The Minnesota Supreme Court addressed trademark infringement in Minneapple v. Normandin, 338 N.W.2d 18 (Minn. 1983). The Minneapple Company developed the concept of “The Minneapple” as a nickname for Minneapolis, and registered a trademark design consisting of block letters spelling out “THE MINNEAPPLE” sitting on top of a snow covered apple. A similar design was used by Normandin’s business “Billy Buttons”, consisting of the letters “Minne”, a basic drawing of an apple with a happy face, then the letters “lis”—the picture of the apple phonetically substitutes for a portion of the word “Minneapolis”.
The court found that the two designs differed substantially. Normandin used the apple as a phonetic device, while the Minneapple Company used it to represent Minneapolis as a smaller version of New York City. The Minneapple design is more sophisticated, as Normandin’s design was a simple line drawing of an apple containing a smiling face. The court also found Normandin’s inclusion of copyright words to be significant. Below his design, Normandin added “© 1981 Billy Buttons”, which the court took as an indication of effort to avoid customer confusion. Ultimately, the court held that Normandin’s design did not rise to the level of similarity required to constitute trademark infringement.
Luigino’s v. Stouffer
In Luigino’s, Inc. v. Stouffer Corp., 170 F.3d 827, the United States Court of Appeals, Eight Circuit held that Luigino’s use of the mark “Michelina’s Lean ‘N Tasty” did not infringe the trademarked “Lean Cuisine” mark used by Stouffer. The Lean Cuisine brand had had great success, maintaining the highest or second-highest market share for many years; Michelina’s Lean and Tasty was a rival in direct competition. The court described the appearances of the two products:
“Lean Cuisine is packaged in white boxes, with “Lean Cuisine” printed in red lower-case lettering across the top of the front panel. In the upper left-hand corner, the word “Stouffer’s” appears in white print on a black oval background with a gold border; this is superimposed on a red diagonal ribbon, which also has a gold border. Michelina’s Lean ‘N Tasty, on the other hand, comes in white boxes with a blue background that covers the upper portion of the front panel. “Michelina’s” appears in black scripted lettering in a white rectangular box at the top center of the front panel, and “Lean ‘N Tasty” is printed just below in white capital letters. A photograph of the prepared entree appears on the front of both packages.”
Along with considering the trade dress of the packages, the court looked at the similarity of the mark itself, comparing the language of “lean cuisine” to that of “Michelina’s Lean ‘N Tasty”.
The court, in deciding whether the use of Michelina’s mark was likely to cause confusion, considered the six factors from above. While conceding that Stouffer’s “Lean Cuisine” mark was strong, and the Michelina’s Lean ‘N Tasty product was a direct competitor, the court found that the marks were very distinct. Taking away the word “lean” (which is generally descriptive of food and not registerable as a trademark) leaves “cuisine” and “tasty”; these words are not alike in form, spelling, sound or meaning, and are not likely to confuse a consumer. The court was also persuaded by the fact that the Lean ‘N Tasty introduced its product as one that “might be compared with Lean Cuisine entrees”, finding this to be a sign of an intent to compete, not to mislead.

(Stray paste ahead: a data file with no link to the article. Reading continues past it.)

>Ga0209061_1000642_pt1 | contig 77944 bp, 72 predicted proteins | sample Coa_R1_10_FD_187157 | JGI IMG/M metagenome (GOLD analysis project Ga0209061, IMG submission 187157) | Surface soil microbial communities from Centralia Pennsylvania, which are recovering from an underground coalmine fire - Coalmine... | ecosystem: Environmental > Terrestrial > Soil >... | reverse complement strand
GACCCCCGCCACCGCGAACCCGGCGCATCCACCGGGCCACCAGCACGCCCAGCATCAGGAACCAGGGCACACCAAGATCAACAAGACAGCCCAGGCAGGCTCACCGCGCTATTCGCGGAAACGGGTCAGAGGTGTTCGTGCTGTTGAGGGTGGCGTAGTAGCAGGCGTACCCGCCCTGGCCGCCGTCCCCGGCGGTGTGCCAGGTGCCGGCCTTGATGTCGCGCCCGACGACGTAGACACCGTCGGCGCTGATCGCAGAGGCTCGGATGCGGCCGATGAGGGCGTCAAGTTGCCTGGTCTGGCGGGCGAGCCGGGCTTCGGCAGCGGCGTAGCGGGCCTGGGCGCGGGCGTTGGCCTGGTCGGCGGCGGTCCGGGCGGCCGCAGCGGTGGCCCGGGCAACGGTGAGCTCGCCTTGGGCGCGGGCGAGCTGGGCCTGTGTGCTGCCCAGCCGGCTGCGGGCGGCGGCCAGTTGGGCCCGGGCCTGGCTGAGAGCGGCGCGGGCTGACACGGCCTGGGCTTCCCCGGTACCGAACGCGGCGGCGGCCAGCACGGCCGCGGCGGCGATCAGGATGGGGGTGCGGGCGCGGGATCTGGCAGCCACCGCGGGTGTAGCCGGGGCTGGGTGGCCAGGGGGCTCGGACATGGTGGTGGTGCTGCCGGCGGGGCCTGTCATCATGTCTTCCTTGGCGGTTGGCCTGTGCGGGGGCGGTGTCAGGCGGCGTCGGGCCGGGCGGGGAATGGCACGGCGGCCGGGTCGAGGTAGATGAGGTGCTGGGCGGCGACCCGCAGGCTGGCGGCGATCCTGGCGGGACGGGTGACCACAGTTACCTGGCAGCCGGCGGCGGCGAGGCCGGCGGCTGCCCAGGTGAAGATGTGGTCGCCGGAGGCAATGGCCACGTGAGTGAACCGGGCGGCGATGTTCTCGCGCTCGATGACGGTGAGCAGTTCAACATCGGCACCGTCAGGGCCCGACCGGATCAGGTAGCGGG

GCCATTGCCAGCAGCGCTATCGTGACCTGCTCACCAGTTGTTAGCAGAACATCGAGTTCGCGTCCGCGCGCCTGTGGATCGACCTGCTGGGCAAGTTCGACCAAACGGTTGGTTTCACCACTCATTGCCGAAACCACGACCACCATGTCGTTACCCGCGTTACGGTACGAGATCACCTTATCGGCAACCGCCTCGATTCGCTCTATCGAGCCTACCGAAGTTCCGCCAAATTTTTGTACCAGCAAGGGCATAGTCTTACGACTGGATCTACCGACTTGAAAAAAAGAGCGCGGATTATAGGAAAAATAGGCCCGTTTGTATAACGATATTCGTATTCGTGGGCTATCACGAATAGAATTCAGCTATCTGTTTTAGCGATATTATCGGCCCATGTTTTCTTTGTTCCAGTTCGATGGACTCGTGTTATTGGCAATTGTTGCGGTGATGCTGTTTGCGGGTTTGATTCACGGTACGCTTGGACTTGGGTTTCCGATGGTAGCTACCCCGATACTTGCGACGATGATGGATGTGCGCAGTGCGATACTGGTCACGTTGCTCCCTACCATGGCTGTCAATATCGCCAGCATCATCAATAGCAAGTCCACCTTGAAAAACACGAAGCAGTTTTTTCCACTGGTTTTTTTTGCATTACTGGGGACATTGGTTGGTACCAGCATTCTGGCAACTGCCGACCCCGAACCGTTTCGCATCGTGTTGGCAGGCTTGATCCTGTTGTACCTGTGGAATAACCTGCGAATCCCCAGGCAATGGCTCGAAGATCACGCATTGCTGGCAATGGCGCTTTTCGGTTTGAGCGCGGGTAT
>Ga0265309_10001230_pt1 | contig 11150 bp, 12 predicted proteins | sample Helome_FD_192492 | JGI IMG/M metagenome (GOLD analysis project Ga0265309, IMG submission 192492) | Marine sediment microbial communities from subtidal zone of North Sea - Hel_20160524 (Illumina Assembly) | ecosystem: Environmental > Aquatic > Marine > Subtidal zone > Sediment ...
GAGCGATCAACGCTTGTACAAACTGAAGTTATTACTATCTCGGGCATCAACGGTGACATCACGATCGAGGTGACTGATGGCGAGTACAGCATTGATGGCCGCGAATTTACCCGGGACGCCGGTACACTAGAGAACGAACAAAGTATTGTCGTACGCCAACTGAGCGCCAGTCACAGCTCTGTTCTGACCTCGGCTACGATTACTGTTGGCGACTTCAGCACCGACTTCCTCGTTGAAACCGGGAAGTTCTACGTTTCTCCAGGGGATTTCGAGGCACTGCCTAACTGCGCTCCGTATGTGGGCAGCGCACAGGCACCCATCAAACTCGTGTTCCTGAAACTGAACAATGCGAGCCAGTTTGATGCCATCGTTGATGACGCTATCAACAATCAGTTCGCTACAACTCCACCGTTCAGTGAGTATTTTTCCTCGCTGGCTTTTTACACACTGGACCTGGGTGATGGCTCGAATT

In General Mills, Inc. v. Kellogg Co., 824 F.2d 622 (8th Cir. 1987), the court determined that “Oatmeal Raisin Crisp” and “Apple Raisin Crisp” were not confusingly similar. Even though two of the words were the same, oatmeal and apple were sufficiently different to avoid confusion.
In Beer Nuts, Inc. v. Clover Club Foods Co., 805 F.2d 920 (10th Cir. 1986), the court decided that “Beer Nuts” and “Brew Nuts” were confusingly similar. It reasoned that “beer” and “brew” are both one-syllable words beginning with “b,” three of four letters of which are identical, and because the word “brew,” when used on a package depicting an overflowing beer stein, means “beer”. Therefore, the marks were similar and likely confusing to customers.
In Conopco, Inc. v. May Dep’t Stores Co., 46 F.3d 1556 (Fed. Cir. 1994), the court found no likelihood of confusion between two skincare lotion products with similar bottle shape and label appearance, in part because of the prominent placement of logos on the front of the products.
Summary of MN Trademark Issues
Individuals and businesses use trademarks to protect the designs, phrases, and other things associated with their products or services. If another uses a mark that is similar enough to cause confusion for customers, they have infringed the trademark and will be subject to an injunction or monetary damages for harm caused. Hopefully this brief summary is enough to give a general idea of basic trademark law, and to build an understanding of when marks are similar enough to be in danger of infringement.